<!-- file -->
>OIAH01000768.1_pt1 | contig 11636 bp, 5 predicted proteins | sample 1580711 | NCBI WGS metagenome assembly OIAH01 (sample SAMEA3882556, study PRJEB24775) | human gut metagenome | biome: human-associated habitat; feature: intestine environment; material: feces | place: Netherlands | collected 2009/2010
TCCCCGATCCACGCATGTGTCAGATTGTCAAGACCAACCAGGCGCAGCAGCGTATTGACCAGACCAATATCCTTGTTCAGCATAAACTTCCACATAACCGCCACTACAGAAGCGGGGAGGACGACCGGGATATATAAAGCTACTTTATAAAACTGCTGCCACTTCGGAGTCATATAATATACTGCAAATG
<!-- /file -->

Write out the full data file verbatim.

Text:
>OIAH01000768.1_pt1 | contig 11636 bp, 5 predicted proteins | sample 1580711 | NCBI WGS metagenome assembly OIAH01 (sample SAMEA3882556, study PRJEB24775) | human gut metagenome | biome: human-associated habitat; feature: intestine environment; material: feces | place: Netherlands | collected 2009/2010
TCCCCGATCCACGCATGTGTCAGATTGTCAAGACCAACCAGGCGCAGCAGCGTATTGACCAGACCAATATCCTTGTTCAGCATAAACTTCCACATAACCGCCACTACAGAAGCGGGGAGGACGACCGGGATATATAAAGCTACTTTATAAAACTGCTGCCACTTCGGAGTCATATAATATACTGCAAATG